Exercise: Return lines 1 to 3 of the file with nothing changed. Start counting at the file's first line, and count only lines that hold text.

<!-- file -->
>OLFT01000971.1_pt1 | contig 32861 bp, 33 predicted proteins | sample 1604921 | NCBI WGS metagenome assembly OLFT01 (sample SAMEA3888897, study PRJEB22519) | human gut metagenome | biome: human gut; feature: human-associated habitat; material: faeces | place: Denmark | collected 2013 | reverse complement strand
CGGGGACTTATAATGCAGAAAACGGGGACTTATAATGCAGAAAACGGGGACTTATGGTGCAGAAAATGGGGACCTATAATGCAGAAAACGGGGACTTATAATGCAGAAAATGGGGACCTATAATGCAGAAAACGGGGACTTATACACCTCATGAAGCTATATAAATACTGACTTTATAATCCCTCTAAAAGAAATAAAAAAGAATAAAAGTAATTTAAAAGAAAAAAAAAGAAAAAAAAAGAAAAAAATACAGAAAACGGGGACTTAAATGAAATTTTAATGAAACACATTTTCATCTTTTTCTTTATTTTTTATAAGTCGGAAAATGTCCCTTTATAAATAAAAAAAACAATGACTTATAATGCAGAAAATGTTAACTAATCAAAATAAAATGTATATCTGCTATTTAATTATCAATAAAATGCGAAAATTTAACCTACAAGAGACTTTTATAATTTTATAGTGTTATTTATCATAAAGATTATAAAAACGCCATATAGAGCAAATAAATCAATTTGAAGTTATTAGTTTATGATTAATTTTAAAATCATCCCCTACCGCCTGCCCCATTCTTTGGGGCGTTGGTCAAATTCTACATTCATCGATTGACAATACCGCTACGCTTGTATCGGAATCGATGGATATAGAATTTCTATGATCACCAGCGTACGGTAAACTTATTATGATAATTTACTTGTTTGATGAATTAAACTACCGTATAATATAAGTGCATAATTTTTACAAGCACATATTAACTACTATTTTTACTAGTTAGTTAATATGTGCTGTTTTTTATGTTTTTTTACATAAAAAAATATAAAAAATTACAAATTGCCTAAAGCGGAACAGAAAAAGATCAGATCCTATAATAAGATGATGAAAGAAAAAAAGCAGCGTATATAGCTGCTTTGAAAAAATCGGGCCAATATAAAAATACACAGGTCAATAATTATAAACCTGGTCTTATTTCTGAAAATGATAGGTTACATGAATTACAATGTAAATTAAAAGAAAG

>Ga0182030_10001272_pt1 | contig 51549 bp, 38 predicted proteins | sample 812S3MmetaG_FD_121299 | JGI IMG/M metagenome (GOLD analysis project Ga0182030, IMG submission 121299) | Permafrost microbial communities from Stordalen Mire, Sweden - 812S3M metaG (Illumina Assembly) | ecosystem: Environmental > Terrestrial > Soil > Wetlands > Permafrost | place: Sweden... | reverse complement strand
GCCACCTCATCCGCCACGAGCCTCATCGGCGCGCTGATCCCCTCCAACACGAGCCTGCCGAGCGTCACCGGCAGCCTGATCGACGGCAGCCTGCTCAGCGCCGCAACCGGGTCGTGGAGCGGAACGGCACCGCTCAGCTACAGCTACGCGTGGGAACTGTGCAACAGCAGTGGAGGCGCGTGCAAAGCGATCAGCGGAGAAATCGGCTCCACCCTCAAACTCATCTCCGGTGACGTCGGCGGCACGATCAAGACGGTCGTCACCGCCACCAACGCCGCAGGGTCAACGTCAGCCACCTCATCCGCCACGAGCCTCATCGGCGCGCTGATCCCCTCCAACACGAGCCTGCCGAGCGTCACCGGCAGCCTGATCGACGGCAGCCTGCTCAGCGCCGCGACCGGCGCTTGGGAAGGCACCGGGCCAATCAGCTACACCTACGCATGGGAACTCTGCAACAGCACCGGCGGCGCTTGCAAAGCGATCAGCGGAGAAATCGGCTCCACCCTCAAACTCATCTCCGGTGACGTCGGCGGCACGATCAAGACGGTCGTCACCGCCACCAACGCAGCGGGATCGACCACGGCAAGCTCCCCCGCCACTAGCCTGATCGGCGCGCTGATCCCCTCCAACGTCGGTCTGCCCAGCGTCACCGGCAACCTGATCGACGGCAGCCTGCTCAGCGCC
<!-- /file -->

>OLFT01000971.1_pt1 | contig 32861 bp, 33 predicted proteins | sample 1604921 | NCBI WGS metagenome assembly OLFT01 (sample SAMEA3888897, study PRJEB22519) | human gut metagenome | biome: human gut; feature: human-associated habitat; material: faeces | place: Denmark | collected 2013 | reverse complement strand
CGGGGACTTATAATGCAGAAAACGGGGACTTATAATGCAGAAAACGGGGACTTATGGTGCAGAAAATGGGGACCTATAATGCAGAAAACGGGGACTTATAATGCAGAAAATGGGGACCTATAATGCAGAAAACGGGGACTTATACACCTCATGAAGCTATATAAATACTGACTTTATAATCCCTCTAAAAGAAATAAAAAAGAATAAAAGTAATTTAAAAGAAAAAAAAAGAAAAAAAAAGAAAAAAATACAGAAAACGGGGACTTAAATGAAATTTTAATGAAACACATTTTCATCTTTTTCTTTATTTTTTATAAGTCGGAAAATGTCCCTTTATAAATAAAAAAAACAATGACTTATAATGCAGAAAATGTTAACTAATCAAAATAAAATGTATATCTGCTATTTAATTATCAATAAAATGCGAAAATTTAACCTACAAGAGACTTTTATAATTTTATAGTGTTATTTATCATAAAGATTATAAAAACGCCATATAGAGCAAATAAATCAATTTGAAGTTATTAGTTTATGATTAATTTTAAAATCATCCCCTACCGCCTGCCCCATTCTTTGGGGCGTTGGTCAAATTCTACATTCATCGATTGACAATACCGCTACGCTTGTATCGGAATCGATGGATATAGAATTTCTATGATCACCAGCGTACGGTAAACTTATTATGATAATTTACTTGTTTGATGAATTAAACTACCGTATAATATAAGTGCATAATTTTTACAAGCACATATTAACTACTATTTTTACTAGTTAGTTAATATGTGCTGTTTTTTATGTTTTTTTACATAAAAAAATATAAAAAATTACAAATTGCCTAAAGCGGAACAGAAAAAGATCAGATCCTATAATAAGATGATGAAAGAAAAAAAGCAGCGTATATAGCTGCTTTGAAAAAATCGGGCCAATATAAAAATACACAGGTCAATAATTATAAACCTGGTCTTATTTCTGAAAATGATAGGTTACATGAATTACAATGTAAATTAAAAGAAAG

>Ga0182030_10001272_pt1 | contig 51549 bp, 38 predicted proteins | sample 812S3MmetaG_FD_121299 | JGI IMG/M metagenome (GOLD analysis project Ga0182030, IMG submission 121299) | Permafrost microbial communities from Stordalen Mire, Sweden - 812S3M metaG (Illumina Assembly) | ecosystem: Environmental > Terrestrial > Soil > Wetlands > Permafrost | place: Sweden... | reverse complement strand